Last Minute Substitute: We Sail
It is never a good time to suffer an injury or be stuck at home being ill. For the season ahead usually there will be plenty of time to make sure someone is on stand-by or similar but for the past two weeks, notice was so short that an outsider had to join the team. And worse, it was a he. So two successive weeks where “She Sails” became “We Sail”.
And although the sailing consisted of one day match racing a J/22 in 25-35 knots of breeze and one day of starting practice in the J/70 (in beautiful 12-15 knots conditions) there is plenty to take away as an outsider. So joining last-minute as an outsider (who hasn’t done a lot of small boat racing the past 2 years) was very interesting: it challenges the team to fit you in but also requires the regulars to remember their jobs and more importantly how to make sure the team can perform even in a strange setting. Even though the sailing was in two different types of boat and one was match racing whereas the other was starting practice the important part is still crew work.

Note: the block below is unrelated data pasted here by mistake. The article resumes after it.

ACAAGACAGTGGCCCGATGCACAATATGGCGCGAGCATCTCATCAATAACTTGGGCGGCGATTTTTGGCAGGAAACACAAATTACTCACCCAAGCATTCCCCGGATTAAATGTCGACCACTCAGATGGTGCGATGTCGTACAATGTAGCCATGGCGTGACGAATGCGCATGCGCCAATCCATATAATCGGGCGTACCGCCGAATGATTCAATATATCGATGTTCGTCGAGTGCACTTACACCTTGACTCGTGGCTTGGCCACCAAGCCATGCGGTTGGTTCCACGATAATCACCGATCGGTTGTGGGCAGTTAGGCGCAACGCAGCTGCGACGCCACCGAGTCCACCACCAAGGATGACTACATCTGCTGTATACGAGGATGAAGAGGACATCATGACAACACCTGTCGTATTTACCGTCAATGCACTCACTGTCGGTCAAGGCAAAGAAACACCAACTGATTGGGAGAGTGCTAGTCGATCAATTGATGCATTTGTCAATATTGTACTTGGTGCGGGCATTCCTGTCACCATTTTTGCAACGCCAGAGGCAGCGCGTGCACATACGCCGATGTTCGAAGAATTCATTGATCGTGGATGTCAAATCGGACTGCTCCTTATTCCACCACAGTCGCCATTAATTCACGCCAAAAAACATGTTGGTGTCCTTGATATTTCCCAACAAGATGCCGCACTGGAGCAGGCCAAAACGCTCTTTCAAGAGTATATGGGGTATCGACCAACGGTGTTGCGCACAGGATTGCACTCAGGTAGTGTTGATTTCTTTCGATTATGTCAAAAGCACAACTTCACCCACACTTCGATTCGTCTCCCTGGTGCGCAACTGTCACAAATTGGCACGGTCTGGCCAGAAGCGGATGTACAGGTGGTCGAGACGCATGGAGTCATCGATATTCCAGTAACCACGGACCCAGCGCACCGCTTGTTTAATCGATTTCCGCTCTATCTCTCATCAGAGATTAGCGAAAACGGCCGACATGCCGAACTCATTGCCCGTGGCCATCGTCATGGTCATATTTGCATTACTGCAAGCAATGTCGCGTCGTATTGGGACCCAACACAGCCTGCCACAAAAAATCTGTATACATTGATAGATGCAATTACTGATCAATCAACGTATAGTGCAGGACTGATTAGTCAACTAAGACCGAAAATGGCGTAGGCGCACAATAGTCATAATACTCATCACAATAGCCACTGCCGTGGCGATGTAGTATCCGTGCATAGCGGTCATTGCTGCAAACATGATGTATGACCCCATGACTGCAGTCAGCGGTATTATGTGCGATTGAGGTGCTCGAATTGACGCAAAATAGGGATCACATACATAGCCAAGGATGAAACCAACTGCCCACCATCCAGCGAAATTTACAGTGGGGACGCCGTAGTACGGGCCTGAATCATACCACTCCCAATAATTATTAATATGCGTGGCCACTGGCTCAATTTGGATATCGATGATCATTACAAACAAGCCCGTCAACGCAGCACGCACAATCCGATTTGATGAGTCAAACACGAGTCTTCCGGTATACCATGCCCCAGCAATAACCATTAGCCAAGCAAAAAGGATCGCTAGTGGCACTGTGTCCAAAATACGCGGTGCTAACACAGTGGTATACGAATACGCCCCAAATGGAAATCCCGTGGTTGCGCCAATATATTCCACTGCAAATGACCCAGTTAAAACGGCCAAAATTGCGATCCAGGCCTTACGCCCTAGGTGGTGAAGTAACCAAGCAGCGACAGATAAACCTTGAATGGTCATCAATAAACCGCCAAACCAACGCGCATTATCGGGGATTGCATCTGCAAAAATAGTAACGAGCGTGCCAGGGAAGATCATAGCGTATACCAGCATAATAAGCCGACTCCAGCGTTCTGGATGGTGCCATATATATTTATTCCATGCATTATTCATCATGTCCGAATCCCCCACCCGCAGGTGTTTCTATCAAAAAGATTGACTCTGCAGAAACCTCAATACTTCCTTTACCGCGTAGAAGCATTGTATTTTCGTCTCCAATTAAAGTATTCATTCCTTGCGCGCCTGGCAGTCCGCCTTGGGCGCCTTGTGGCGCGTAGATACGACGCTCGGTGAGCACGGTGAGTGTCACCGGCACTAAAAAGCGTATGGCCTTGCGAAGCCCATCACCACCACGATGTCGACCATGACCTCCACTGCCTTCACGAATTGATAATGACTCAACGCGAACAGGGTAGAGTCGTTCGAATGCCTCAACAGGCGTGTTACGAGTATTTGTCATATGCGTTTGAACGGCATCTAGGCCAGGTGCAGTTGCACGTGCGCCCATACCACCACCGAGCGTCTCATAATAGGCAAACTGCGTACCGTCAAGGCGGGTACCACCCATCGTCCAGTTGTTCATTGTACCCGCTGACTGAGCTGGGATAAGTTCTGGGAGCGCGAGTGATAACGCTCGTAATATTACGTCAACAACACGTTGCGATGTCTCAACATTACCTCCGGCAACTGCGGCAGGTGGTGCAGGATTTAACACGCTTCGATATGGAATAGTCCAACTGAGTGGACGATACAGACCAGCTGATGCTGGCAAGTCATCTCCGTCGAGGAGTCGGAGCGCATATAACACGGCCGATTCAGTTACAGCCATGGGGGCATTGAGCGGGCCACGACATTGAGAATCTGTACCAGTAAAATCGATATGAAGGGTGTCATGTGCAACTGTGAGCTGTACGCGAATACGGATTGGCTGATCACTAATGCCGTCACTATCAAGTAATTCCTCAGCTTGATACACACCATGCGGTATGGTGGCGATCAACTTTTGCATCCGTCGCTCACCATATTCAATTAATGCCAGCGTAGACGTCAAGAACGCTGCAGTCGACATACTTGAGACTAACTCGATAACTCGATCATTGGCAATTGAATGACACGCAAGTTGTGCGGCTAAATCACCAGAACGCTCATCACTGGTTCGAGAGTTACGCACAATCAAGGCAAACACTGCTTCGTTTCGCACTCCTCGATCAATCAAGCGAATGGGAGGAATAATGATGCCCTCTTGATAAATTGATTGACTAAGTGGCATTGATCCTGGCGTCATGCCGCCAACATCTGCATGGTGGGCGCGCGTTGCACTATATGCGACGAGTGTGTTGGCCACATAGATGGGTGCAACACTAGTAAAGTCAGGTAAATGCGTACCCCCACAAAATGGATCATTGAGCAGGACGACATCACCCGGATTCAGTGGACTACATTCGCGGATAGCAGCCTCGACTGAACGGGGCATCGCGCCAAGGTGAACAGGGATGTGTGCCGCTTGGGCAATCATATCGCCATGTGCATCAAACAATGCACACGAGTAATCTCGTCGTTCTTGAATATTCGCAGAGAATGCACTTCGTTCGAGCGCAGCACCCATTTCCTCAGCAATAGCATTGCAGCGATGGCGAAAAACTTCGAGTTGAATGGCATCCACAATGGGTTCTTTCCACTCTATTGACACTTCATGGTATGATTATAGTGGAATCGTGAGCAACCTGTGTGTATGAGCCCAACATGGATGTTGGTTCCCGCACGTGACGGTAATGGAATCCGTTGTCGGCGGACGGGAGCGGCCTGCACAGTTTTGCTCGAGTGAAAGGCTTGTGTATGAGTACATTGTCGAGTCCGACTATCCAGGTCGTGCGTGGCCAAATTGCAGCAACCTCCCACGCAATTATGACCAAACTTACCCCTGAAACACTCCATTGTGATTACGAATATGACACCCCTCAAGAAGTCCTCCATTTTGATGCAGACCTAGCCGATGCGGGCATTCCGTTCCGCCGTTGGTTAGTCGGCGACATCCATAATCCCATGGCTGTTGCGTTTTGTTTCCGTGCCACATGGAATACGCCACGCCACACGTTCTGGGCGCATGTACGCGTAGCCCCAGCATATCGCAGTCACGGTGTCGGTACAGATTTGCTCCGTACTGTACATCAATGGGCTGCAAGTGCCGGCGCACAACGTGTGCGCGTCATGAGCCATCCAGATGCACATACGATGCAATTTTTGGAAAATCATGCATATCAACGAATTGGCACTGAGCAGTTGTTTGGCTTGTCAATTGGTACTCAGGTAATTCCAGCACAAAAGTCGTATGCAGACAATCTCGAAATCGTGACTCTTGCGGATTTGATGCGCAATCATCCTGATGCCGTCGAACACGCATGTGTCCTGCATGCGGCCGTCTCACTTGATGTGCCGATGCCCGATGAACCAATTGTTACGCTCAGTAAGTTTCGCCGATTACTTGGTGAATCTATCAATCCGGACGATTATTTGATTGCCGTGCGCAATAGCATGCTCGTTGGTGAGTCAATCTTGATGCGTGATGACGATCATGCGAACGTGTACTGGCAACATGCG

With a team like She Sails, where the crew changes regularly, having set routines during the day will ensure the crew work will be smooth regardless of who is on board. So a play book (that everybody also checks out and feeds back into) is essential. Before sailing I just had to ask the question and the crew of the day could fill me in on how they were planning to divide the roles. The crew already has set routines for match racing (check laylines, time-on-distance, etcetera), and with the training by Annemieke Bes more tools for fleet racing were added as you no longer have just that 1 opponent to focus on. With probably 30 practice starts throughout the day, and a few single lap races (of about 5minutes each) everyone got a bit of a workout but communication on board became efficient as the day went on. Basically the only thing that went really wrong was that we couldn’t pull off a port-tack start at the pin-end!
Thanks for having me ladies and good luck this season!
(Red; the lack of a proper photo shows how intense the training was. A still of the video is all we got.)
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